Which is in Europe. In the Caucacus Mountains. Where white people come from.
I understand why some people think the science of racial classification is blurry. There is a very important reason for this. That reason also explains why the Kardashians are white, and I would like to illustrate it with a story.
I have a very traditional name. If you saw my name on a résumé, you wouldn’t know my race. But my sisters’ names are very unusual. Some people would call them “black” names. I remember a teacher at a summer camp calling the attendance roll on the first day. She told the kids with nontraditional names to help her if she made a mistake. When she reached my oldest sister, Seandra (pronounced “shon-druh”), the teacher pronounced it “See Ann Dray.”
When my sister corrected her, the teacher responded: “Ugh! These made-up names!” To which my sister replied: “Aren’t all names made up?”
A name is just a collection of letters or sounds that denote someone. A dollar is just a blend of fibers shaped into a rectangle. It is our mutual agreement on the value that gives it value or meaning.
And so it is with whiteness. There is no scientific basis for racial classification. In fact, white is a uniquely American thing. It is mutable and ever changing. Italians weren’t considered white. They were considered savages, overly athletic and criminal until they began to build wealth in America. The Irish weren’t considered to be white until they began gaining political power in unions, police departments, firehouses and local government. Then they automatically were made white.
The same with Jews, Catholics and people from Eastern European countries. It was not until their communities gained power and wealth that they were regarded as white in America. That is what we mean when we call race a “social construct.” It is a stupid, arbitrary thing.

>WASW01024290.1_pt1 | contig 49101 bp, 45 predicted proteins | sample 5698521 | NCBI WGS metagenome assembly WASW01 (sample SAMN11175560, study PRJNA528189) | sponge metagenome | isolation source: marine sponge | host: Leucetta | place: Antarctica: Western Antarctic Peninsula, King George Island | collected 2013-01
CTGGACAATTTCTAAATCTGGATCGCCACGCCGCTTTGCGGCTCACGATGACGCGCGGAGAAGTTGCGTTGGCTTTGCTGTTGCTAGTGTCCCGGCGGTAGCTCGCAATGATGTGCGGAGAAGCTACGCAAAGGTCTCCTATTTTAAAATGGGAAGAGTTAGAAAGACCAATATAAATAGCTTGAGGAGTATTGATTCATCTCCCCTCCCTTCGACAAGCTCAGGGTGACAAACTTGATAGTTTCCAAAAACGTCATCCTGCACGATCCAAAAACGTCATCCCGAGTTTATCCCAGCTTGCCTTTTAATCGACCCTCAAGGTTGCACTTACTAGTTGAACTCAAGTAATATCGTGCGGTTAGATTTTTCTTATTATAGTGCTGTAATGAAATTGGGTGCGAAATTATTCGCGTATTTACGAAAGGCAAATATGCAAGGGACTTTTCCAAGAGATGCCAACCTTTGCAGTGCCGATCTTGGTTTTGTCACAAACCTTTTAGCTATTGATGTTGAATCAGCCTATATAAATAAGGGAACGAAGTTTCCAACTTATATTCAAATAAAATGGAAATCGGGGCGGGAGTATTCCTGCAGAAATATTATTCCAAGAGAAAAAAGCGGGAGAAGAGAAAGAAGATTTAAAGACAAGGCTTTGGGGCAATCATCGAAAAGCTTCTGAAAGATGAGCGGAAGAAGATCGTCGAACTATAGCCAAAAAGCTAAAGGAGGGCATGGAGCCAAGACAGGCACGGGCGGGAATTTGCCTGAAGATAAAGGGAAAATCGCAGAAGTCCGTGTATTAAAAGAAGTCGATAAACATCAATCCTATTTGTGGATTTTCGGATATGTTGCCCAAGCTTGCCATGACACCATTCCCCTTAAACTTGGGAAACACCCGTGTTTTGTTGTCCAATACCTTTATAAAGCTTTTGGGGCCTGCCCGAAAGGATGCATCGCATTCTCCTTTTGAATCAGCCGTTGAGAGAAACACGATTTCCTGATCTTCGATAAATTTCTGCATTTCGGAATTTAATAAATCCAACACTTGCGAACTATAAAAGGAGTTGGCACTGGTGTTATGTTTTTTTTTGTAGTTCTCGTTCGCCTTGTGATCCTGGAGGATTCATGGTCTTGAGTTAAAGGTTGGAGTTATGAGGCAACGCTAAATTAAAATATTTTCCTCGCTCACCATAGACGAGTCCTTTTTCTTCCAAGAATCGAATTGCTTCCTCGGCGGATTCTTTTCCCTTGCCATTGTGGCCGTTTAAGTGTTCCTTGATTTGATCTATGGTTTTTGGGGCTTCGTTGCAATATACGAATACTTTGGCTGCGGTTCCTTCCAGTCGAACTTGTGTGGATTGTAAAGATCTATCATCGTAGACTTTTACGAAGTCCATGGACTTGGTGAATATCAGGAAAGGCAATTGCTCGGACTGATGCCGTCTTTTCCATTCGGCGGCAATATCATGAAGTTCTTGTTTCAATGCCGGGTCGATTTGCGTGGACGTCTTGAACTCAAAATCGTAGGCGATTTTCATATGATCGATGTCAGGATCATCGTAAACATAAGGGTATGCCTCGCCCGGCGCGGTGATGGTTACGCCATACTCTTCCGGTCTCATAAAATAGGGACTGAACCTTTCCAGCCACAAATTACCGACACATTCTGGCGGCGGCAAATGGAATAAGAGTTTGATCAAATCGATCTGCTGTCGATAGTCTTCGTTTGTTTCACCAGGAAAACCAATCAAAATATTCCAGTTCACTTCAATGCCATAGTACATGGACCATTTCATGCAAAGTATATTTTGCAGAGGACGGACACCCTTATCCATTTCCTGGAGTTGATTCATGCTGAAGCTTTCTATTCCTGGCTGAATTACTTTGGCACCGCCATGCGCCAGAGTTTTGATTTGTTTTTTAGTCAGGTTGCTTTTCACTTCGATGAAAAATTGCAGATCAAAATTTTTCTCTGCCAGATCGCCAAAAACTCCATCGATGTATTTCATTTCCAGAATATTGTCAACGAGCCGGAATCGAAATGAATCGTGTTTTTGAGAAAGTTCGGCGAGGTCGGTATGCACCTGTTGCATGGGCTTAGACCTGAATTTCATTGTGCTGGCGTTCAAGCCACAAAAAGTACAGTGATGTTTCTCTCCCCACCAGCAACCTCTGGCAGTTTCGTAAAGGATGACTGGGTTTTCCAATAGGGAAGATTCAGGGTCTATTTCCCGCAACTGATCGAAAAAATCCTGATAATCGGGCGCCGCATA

I would guess that the people who send these messages are either white or Armenian. But from the black perspective, we can see that Kardashian West benefits from the construct of whiteness. If she were a black woman, she would be called a “former porn star,” not an “icon.”
And if the privilege of whiteness hadn’t been handed to her, she would not assume that she could walk into the White House and state her demands. No black woman could do that. No Hispanic woman could do that. Only a white woman.
So it might be true that some people don’t consider Armenians to be white. I wouldn’t know. By virtue of my black skin, I know I am eternally excluded from ever joining the club of whiteness.
I don’t have the privilege.
Message Hi Michael I have a 4 year old. She’s white, I’m white. How would you suggest I teach her about racial injustice? I recognize that black mothers don’t have the privilege of tip toeing around racial issues or introducing topics gently when the child “seems ready”. So far we just talk about how beautiful brown and black skin are; we talk about important black men & women from the civil rights movement, but when it comes down to explaining that people were treated badly for the color of their skin, I don’t know how to explain it.
It’s even harder to explain to her that it is still a problem today, in her own preschool. All the library books that gloss over the harshness of racism, as kid books do. Again, I recognize that black mothers don’t get to pick and choose how they teach their children about racism, because it is shoved in their faces in a way they can’t protect the child from. I realize that just by seeking this guidance from a black parent, I operate from an undeserved place of privilege that sheilds my white kid from the brutal realities that black and brown children cannot be cushioned from. But in the off chance that you’re willing to help me out anyway, I’m interested in your input. Thank you for your writing.
I wouldn’t possibly think that I was educated or experienced enough to try to explain to you how to raise a white child. Shit, I wouldn’t try to tell a black parent because the truth is—none of us knows what the fuck we are doing.
I’ll just tell you what my goal is.
My entire goal in life is to raise children who honestly believe that they have no limits. I want them to know that money, power and things should not be their ultimate goal. Their ultimate goal in life should be to leave everything—the room they are currently in, the school they attend, the town in which they live—better than it was when they got there. It is up to them to define “better.”
But when it comes to you, Penley, I ain’t worried. I am 100 percent sure that whatever you’re doing is good enough. While we could all improve, without even knowing you, I am willing to bet that you are guiding your kids in the right direction, toward the light.
How can I be so sure?
Because, Penley, you wrote the letter.